If you see signs of economic harm among family and friends, it’s important to call it out. That’s a key message from the New Zealand Bankers’ Association, which is supporting the first Economic Harm Awareness Day in Aotearoa New Zealand organised by Good Shepherd NZ on Friday 26 November.
Economic harm can affect anyone, regardless of their personal circumstances or background and, like other like other forms of violence, it predominantly impacts women.
“Economic harm is a crime, and it’s often a hidden crime. We’d encourage anyone who sees signs of economic harm among family and friends to call it out. Talking about it is the first step to eliminating its impact,” says New Zealand Bankers’ Association chief executive Roger Beaumont.
“Economic harm can include the illegal or wrongful use of people’s money, their property and other assets. It’s particularly hurtful because it often involves people close to them taking advantage of their trust and vulnerability.
Examples of economic harm include:
- Unauthorised taking of money or possessions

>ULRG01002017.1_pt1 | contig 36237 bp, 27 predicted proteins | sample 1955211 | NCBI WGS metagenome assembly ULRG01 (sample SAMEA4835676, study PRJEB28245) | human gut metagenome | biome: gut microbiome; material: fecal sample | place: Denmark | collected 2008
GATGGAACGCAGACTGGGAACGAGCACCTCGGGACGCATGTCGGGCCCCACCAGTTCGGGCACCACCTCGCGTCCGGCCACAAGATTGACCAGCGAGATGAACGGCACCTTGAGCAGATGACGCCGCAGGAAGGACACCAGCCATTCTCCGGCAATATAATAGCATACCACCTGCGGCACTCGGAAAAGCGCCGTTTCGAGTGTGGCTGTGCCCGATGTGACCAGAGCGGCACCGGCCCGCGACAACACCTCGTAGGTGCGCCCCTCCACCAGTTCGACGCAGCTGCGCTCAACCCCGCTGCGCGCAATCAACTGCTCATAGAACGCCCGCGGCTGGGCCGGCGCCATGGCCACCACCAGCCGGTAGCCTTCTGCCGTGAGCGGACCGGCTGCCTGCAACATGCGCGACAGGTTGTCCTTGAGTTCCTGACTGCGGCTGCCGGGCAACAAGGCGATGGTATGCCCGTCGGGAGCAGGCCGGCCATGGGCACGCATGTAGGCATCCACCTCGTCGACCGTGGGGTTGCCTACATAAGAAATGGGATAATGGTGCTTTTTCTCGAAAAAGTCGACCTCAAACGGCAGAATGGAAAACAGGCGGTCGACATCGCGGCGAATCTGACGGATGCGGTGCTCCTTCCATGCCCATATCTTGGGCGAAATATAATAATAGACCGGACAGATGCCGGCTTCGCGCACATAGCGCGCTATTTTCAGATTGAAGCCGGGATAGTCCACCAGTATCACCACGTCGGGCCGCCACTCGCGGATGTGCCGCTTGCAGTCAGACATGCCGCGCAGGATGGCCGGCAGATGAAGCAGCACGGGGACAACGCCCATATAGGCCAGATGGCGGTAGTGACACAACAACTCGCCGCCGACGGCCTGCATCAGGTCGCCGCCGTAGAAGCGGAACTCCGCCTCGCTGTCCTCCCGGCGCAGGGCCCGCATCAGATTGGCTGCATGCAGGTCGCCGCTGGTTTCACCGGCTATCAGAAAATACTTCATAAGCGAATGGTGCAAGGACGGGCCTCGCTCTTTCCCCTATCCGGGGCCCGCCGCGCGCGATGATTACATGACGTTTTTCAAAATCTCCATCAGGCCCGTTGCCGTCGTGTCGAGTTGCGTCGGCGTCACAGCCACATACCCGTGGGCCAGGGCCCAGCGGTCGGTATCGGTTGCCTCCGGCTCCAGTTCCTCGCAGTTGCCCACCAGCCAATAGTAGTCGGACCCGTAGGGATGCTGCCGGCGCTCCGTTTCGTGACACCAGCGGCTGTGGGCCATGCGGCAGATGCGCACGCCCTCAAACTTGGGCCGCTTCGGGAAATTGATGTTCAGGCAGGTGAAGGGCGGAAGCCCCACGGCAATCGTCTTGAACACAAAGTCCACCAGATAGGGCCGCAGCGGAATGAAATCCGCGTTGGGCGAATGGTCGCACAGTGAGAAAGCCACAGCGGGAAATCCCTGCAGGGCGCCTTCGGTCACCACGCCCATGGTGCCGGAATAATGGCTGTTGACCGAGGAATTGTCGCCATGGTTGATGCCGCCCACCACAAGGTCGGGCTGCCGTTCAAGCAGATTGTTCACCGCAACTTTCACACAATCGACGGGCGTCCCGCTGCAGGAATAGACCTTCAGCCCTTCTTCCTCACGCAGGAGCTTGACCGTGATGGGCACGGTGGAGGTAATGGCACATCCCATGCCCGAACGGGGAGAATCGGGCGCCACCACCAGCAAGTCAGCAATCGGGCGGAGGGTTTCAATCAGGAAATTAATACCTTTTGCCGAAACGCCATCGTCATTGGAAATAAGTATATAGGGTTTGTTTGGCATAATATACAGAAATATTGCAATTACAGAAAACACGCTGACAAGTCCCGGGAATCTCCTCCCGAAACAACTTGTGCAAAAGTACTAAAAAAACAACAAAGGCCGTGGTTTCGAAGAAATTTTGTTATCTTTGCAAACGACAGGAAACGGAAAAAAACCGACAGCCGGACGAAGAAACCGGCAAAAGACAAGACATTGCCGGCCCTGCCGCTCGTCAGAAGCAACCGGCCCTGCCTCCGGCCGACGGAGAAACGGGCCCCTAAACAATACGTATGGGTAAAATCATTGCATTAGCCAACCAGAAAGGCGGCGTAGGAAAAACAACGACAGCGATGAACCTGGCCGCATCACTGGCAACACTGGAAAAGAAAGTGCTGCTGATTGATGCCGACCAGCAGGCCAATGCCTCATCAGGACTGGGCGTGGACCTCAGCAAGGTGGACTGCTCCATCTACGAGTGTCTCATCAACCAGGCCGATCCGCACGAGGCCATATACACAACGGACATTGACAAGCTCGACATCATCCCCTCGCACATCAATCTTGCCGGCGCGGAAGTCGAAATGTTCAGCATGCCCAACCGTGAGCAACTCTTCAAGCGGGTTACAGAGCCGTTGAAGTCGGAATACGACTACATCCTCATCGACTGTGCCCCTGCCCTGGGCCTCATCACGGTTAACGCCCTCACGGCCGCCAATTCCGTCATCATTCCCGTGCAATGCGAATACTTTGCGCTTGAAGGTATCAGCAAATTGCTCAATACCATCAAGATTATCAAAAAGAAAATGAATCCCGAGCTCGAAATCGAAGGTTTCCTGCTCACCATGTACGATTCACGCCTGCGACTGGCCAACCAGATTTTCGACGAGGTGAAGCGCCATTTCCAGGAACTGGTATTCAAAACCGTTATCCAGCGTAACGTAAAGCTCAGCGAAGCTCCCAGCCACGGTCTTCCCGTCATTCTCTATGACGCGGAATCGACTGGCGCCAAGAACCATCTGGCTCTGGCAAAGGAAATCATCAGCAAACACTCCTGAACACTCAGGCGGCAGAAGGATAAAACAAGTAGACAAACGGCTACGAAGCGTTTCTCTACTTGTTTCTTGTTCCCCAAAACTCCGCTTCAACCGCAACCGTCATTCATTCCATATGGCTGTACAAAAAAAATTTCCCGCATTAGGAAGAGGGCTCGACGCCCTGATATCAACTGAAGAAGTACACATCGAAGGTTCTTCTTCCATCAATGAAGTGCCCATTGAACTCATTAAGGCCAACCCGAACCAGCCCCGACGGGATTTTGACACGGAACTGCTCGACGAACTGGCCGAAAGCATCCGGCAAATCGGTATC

- Coercing domestic partners or family members to take on or share debt
- Using a home and assets without permission or contributing to costs
- Scams that rely on establishing a relationship with people with the intention of exploiting their savings, assets or personal information.
“Banks play a part in helping to identify instances of economic harm. They train staff to recognise signs of potential economic harm while being sensitive to customers’ situations and wishes. Banks must strike a balance between being vigilant and following instructions from customers about what they want to do with their money.”
Good Shepherd NZ is a charitable non-government organisation. Good Shepherd provides links to economic harm support services here: https://goodshepherd.org.nz/economic-harm/.